Louisiana to Get Tougher on Uninsured

HB 1053 is going to impose harsher penalties on drivers that have no proof of insurance. Louisiana car insurance legislation currently allows drivers who are first time offenders to get away with only a  traffic ticket and the ability to provide proof of insurance in a 72 hour time period. After the first offense, law officers are given discretion on whether or not to tow away an offender’s car. Towing is, however, allowed if the car or driver are considered a danger.

The new bill, taking effect on August 1, 2012, will remove the five year ban that prohibits car towing for first time offenders.

Nola.com states, “Garofalo said police agencies have no way to track how may times a vehicle is cited for lacking proof of insurance, so the existing law is not workable. He said more than 869,000 vehicles, out of the 3.3 million registered, are on Louisiana highways with no insurance.”

Uninsured drivers are a very big issue in the State of Louisiana, and this law takes aim with harsher penalties for those who are unable to provide proof. The risk of car impoundment is very real, and should serve to make people think twice about not complying with the law.

If you would like to get competitive quotes from insurers in your area, click here. Our website also provides up to date information on various aspects of Louisiana’s auto insurance requirements.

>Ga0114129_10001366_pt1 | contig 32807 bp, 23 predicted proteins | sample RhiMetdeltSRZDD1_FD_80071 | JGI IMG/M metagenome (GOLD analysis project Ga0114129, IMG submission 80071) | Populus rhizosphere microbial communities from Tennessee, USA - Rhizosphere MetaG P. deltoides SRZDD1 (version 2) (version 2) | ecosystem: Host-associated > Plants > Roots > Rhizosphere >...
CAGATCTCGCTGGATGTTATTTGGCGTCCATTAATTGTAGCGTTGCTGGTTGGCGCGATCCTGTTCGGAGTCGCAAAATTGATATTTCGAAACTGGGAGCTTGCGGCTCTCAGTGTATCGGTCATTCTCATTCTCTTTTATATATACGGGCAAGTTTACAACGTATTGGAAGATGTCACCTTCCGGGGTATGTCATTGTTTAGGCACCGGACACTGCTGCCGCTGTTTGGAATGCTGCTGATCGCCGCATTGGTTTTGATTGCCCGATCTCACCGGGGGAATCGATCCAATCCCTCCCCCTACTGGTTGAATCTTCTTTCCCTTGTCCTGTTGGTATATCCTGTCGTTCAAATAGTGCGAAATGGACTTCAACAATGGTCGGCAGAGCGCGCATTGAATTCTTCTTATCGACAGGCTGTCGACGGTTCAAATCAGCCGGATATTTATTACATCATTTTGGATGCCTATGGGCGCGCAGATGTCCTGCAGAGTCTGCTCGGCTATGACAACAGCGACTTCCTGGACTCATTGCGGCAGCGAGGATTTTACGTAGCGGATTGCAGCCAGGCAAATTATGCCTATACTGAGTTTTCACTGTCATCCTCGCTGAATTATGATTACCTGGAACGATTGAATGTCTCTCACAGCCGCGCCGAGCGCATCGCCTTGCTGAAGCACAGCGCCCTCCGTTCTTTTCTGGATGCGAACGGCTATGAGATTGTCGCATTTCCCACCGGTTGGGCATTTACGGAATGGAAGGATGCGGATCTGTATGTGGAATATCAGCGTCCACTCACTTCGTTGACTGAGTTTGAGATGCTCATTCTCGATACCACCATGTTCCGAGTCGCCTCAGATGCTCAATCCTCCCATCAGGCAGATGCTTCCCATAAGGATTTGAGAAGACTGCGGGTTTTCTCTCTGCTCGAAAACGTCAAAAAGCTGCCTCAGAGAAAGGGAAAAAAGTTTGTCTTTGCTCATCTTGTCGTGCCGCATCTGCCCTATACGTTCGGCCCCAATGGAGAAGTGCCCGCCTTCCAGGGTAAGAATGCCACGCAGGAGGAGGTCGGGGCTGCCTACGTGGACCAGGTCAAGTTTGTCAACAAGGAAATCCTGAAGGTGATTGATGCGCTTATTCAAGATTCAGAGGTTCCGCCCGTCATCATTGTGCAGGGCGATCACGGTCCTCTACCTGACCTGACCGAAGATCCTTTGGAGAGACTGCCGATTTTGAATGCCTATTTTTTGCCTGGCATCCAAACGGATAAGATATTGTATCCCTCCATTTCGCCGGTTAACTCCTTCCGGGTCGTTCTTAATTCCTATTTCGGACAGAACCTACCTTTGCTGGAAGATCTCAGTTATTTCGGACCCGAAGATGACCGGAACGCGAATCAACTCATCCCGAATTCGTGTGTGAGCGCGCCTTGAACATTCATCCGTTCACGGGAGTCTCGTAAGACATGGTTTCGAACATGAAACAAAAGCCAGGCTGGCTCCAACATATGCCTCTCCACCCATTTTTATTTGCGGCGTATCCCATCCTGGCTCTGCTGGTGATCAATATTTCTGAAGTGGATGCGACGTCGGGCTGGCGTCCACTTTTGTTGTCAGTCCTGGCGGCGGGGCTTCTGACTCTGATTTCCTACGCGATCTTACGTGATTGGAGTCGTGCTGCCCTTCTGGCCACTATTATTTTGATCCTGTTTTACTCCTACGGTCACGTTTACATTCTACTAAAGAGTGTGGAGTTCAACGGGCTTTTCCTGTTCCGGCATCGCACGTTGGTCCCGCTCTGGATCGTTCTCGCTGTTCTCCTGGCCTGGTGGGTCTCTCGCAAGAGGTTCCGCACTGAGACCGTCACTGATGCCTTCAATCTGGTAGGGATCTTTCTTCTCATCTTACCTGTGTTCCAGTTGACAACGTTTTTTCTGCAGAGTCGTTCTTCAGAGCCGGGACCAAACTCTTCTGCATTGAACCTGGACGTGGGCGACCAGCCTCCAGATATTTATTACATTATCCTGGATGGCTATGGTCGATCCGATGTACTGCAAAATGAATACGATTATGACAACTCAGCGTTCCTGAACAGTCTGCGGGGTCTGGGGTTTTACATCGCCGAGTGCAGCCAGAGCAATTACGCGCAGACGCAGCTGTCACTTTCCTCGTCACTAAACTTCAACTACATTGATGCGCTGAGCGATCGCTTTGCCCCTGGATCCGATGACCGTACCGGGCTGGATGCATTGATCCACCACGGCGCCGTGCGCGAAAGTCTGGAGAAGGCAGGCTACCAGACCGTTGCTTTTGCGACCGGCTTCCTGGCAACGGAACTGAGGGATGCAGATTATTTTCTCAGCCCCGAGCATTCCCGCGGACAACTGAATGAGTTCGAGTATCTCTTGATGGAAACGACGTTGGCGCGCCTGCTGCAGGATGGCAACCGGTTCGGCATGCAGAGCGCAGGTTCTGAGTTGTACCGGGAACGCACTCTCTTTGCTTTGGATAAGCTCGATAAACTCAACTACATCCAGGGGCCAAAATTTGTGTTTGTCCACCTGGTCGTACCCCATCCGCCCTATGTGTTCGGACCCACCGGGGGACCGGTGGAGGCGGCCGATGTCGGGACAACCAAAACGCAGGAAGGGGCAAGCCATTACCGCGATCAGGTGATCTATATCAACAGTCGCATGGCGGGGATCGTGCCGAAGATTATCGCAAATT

Changes to Appellate Jurisdiction

Also signed into law is HB 873, also to take

effect August 1st. This law will afford the Traffic Court jurisdiction over appellate cases for traffic camera violations. According to Nola.com, the bill will give Traffic

Court the jurisdiction to hear the first appeal of an adverse ruling. If the matter is not resolved to the appellant’s satisfaction, it can be sent to the city courts, where it will be reviewed further. “The city courts are small-claims courts now where litigants can represent themselves.”

Furthermore, until this law takes effect, the only way to appeal is filing a lawsuit to have the tickets dismissed. Unfortunately, doing so can sometimes cost more than just paying the fine, itself.

This law should make it simpler and less costly for appellants to get their cases heard.

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